School counselors face large caseloads and an ever-growing list of demands as they work to serve the social, emotional, and academic needs of their students. But could a small part of this workload be shared by counseling graduate students?
This is the idea behind Postsecondary Readiness Night, a program that pairs the school counseling program at the University of Scranton (PA) with local school districts in Pennsylvania.
The most recent event, funded by a NACAC Imagine Fund grant, was geared toward high school juniors, seniors, and their parents and offered stations focused on topics such as financial aid and college visits.
DC public schools (DCPS) are hoping to get and keep high school students on track to graduate and head off to college with their new “Guide to Graduation, College, and Career.”
Personalized for each student, all high school students in DCPS will receive a PDF document twice a year that will track their progress to graduation and offer college and career options, NPR reported. The guides will be mailed and available online.
In the past three months, the Harvard sociologist has been featured on NPR, CNN, PBS, and other media outlets talking about disadvantaged students, college access, and the admission process.
And this September, he’ll be chatting with NACAC members.
Jack, author of The Privileged Poor, has agreed to join us for a #NACACreads discussion focused on his book. The conversation—which will also provide opportunities for admission professionals to share their insights about the experiences of disadvantaged students—will kick off on Twitter at 9 p.m. ET on Sept. 17.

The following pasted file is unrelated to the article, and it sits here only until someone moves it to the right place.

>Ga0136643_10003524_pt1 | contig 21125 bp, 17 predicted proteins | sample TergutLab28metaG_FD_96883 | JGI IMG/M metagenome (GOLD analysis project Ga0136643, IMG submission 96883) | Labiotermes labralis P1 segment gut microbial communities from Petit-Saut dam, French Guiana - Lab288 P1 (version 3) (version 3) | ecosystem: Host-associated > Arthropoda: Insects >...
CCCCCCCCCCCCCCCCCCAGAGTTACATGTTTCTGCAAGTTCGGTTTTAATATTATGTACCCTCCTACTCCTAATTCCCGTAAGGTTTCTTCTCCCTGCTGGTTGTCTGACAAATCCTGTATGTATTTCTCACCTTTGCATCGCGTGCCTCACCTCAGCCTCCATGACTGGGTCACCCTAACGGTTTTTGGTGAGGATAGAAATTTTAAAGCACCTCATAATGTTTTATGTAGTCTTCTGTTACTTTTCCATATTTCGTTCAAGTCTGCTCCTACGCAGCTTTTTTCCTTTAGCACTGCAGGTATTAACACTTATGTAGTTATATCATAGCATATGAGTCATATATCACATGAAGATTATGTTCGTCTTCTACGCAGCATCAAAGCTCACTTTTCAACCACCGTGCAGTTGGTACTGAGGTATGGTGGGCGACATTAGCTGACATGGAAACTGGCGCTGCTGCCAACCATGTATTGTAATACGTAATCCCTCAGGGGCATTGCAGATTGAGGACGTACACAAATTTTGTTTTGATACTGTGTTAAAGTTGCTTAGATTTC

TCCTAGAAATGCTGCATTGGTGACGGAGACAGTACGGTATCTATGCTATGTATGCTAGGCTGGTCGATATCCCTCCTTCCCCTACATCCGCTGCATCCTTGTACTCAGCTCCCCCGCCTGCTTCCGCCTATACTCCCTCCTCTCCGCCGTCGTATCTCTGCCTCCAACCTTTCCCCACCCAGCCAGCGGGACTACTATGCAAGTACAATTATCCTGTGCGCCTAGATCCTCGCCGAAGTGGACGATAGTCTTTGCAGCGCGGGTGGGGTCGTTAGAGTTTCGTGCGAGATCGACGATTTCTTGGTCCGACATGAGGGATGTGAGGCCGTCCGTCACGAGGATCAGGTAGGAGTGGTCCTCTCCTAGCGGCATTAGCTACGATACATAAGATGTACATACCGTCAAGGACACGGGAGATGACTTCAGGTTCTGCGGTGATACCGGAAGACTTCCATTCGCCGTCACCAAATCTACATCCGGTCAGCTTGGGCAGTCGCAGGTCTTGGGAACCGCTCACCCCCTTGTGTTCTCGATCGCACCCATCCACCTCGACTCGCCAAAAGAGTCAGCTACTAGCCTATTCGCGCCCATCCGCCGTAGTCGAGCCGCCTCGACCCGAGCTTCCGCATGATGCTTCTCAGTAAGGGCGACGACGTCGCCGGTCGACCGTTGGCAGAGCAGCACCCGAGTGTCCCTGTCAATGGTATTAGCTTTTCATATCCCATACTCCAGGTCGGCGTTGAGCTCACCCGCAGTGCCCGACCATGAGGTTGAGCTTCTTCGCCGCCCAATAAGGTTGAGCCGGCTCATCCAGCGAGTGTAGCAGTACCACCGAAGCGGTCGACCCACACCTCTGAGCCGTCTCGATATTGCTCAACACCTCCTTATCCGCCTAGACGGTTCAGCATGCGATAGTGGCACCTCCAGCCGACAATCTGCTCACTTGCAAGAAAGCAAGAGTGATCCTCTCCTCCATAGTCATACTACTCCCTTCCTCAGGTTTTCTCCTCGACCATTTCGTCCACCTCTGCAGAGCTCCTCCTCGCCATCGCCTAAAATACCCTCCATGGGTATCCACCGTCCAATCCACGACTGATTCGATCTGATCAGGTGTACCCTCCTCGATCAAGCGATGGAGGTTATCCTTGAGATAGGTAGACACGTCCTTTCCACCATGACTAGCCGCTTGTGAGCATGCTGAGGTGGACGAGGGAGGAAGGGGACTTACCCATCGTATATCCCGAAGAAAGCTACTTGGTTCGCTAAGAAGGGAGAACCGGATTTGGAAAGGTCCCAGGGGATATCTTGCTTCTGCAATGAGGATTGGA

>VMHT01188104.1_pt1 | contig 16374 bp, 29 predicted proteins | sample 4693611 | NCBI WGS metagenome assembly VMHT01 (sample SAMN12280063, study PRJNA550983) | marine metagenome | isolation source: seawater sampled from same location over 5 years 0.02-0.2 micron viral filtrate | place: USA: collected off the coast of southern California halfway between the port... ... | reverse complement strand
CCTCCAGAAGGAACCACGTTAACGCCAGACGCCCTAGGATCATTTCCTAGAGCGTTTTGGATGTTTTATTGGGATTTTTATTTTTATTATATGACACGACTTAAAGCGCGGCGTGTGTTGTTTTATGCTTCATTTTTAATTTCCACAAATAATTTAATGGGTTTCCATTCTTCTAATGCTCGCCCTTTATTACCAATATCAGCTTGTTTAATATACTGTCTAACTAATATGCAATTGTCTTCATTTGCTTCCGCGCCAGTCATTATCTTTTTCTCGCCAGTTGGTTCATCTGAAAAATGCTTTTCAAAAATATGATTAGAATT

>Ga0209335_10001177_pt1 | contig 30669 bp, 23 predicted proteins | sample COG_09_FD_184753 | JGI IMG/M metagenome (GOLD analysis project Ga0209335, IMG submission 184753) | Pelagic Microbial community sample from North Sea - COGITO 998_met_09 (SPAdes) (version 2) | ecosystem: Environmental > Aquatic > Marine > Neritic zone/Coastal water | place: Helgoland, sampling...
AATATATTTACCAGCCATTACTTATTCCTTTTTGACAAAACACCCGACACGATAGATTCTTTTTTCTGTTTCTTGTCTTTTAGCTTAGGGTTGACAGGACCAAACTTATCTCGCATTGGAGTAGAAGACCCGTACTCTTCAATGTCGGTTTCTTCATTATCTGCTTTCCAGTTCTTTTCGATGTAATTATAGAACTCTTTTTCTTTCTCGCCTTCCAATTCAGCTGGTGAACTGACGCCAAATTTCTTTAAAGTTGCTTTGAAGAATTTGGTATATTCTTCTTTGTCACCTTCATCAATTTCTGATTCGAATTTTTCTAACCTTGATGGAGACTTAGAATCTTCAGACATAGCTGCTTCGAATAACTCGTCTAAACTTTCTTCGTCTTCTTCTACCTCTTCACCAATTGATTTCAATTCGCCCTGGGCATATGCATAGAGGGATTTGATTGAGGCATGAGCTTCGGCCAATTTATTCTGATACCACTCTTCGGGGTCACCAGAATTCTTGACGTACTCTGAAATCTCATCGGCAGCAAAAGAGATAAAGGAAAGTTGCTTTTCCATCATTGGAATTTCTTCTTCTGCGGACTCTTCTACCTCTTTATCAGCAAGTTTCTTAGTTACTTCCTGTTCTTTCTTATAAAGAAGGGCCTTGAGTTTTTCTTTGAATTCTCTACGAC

Teenagers are stressed. And pressured. And anxious. And overwhelmed.
According to a recent study, 45 percent of teenagers in the US are stressed “all the time.” And though anxiety levels have risen in teens across all backgrounds, it has risen more among teens in affluent areas.
In an essay for Philly magazine, Tom McGrath explores the idea that “it’s the kids with the seemingly endless opportunities who are most anxious about their futures.”
When it comes to dealing with the key moments of my daughter’s life, I’ve always had my hands full. The first one came when she was not even two years old. She decided it was time to climb up on the playscape all by herself, just like she’d seen her older brother do. It didn’t matter that her legs were about half as long, and the diaper she was wearing significantly limited her mobility. It was time, and that was that.
As she eyed the situation, I was about 20 feet away, clearing some brush, and holding a chainsaw, of all things. There was no way I could drop the chainsaw without her noticing it, and not even the slowest gait towards her would do anything but convince her I didn’t think this was a good idea. All I could do was stand there and watch, poised on the balls of my feet to spring the 20 feet in the event I needed to catch her. She didn’t exactly look like Cary Grant in To Catch a Thief, but she made it up, in her own way, safe and sound.
More than 8 million high school students play a school sport. But of that group, less than one percent will go on to play sports at the collegiate level. And even fewer of those will ultimately go pro.
What do you do when your identity as a student athlete has been stripped away?
Dr. Hillary Cauthen of the Association for Applied Sport Psychology recently spoke to Teen Vogue about this struggle, which impacts many incoming college freshmen.